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Australia calls on China to be a responsible global player

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China's increasing military and economic clout is inevitable and the nation should commit to being a responsible global player, according to Australian Foreign Minister Julie Bishop.

[SINGAPORE] China's increasing military and economic clout is inevitable and the nation should commit to being a responsible global player, according to Australian Foreign Minister Julie Bishop.

The government in Beijing must "be committed to a rules-based order," Ms Bishop said Monday in a Bloomberg Television interview in Singapore. When China "branches out" with initiatives such as the Asian Infrastructure Investment Bank or its "One Belt, One Road" trading routes plan, it must be for the benefit of the region and not just one country, she said.

Ms Bishop, whose nation is a key strategic ally of the US and counts China as its largest trading partner, dismissed the likelihood of a trade war between the two powerhouses, saying there was "too much at stake".

She said she was convinced the new administration in the US will remain engaged in Asia and repeated her call for President Donald Trump to attend this year's East Asia Summit in the Philippines.

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Australia has for decades walked a fine line between supporting the strategic interests of the US and preserving economic ties with China. The US has Marines based in Australia's northern port town of Darwin, while Australia has pushed back against Beijing's military assertiveness in the South China Sea.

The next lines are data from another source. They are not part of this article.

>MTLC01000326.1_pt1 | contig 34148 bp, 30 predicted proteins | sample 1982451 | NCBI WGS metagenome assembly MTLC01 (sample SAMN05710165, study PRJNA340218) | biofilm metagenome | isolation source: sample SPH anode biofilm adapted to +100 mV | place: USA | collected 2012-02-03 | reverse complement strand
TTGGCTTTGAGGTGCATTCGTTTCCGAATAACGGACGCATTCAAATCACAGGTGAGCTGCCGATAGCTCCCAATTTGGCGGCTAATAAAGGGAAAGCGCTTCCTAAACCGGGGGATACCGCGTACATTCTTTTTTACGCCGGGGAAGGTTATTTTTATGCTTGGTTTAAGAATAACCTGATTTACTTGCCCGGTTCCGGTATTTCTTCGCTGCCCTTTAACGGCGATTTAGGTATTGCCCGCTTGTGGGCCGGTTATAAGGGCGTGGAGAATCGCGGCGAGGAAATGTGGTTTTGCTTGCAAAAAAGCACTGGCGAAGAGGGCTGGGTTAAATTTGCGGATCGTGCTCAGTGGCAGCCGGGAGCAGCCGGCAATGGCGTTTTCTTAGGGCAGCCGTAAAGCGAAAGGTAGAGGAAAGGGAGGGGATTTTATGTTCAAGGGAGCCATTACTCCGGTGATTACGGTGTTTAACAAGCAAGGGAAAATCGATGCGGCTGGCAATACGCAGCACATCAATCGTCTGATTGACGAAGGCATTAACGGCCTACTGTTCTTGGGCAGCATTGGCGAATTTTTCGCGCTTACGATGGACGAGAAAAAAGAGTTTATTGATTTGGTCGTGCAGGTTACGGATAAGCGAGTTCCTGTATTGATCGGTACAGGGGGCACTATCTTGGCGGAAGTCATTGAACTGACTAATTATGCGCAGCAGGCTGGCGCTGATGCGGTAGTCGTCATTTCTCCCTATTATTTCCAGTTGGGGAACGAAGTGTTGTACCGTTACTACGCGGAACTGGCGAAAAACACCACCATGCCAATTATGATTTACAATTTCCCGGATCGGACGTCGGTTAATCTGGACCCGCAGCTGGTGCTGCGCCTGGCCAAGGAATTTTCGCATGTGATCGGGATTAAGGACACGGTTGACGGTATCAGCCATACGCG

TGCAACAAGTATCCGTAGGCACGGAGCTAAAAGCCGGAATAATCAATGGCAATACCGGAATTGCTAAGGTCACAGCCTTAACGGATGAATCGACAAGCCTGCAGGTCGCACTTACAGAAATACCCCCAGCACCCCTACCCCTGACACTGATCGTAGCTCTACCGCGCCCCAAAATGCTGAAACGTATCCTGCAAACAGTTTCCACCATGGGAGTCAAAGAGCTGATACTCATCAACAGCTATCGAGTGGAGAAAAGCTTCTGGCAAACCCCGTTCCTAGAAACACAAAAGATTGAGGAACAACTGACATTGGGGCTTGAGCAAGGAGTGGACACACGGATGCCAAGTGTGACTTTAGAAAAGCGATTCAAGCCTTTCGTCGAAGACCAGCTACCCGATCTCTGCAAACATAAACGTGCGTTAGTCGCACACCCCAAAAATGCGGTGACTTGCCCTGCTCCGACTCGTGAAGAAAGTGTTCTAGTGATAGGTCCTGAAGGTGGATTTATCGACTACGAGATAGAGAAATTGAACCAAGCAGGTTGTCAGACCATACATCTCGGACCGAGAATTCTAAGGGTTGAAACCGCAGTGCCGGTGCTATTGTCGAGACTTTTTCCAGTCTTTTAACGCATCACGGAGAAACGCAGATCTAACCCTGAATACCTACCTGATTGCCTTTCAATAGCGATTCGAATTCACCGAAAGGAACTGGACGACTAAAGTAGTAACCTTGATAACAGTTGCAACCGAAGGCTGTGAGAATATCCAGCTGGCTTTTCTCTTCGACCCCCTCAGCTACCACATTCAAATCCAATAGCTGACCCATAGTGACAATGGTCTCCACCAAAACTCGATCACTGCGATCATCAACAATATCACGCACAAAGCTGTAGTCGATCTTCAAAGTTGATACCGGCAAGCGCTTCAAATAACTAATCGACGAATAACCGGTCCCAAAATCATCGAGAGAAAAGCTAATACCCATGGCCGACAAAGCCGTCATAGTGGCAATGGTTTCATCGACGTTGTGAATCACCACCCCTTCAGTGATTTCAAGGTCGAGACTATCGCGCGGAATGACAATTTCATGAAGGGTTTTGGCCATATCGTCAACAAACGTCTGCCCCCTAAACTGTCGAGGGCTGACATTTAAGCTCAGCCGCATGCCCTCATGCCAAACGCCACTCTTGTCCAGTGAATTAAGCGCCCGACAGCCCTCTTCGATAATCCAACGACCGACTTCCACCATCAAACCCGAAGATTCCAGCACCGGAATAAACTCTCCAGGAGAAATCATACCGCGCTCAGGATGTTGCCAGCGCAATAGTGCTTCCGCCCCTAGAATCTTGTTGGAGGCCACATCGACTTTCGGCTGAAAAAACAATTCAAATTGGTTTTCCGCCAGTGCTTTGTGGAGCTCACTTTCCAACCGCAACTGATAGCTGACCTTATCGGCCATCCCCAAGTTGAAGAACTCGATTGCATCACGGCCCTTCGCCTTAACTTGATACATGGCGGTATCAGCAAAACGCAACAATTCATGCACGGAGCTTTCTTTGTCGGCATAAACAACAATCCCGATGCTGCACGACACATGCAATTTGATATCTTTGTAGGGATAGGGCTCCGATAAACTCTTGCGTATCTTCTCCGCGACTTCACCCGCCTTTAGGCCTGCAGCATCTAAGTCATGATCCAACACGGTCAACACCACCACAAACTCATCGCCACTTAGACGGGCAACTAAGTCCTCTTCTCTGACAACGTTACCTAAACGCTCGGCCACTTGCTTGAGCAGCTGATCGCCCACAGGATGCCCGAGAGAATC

For Australia, the new US administration presents potential regional challenges.

China's Rise

Mr Trump has signalled a less predictable approach to foreign policy that raises doubts about the decades-long US strategic commitment to Asia. While he has recently backed military alliances with Japan and South Korea, he has also said countries should pay more for their own security.

Any pullback by the US from Asia would present an opportunity for China. President Xi Jinping has strongly advocated for free trade and globalisation in recent speeches, while pledging large sums of money to boost infrastructure across Asia.

China claims large swaths of the South China Sea, a disputed waterway to Australia's north that is an artery for global trade. Other claimants include the Philippines, Vietnam and Malaysia.

Ms Bishop called for a "deescalation of tensions" in the South China Sea. In a separate interview, she also said China could do more to pressure North Korea, which has resumed provocations in recent months, firing ballistic missiles into waters near Japan and claiming it is close to building an intercontinental missile capable of hitting North America.

"I believe there is more that China can do given its special relationship with North Korea," she said.

"No other country has a relationship with North Korea as China does."

BLOOMBERG

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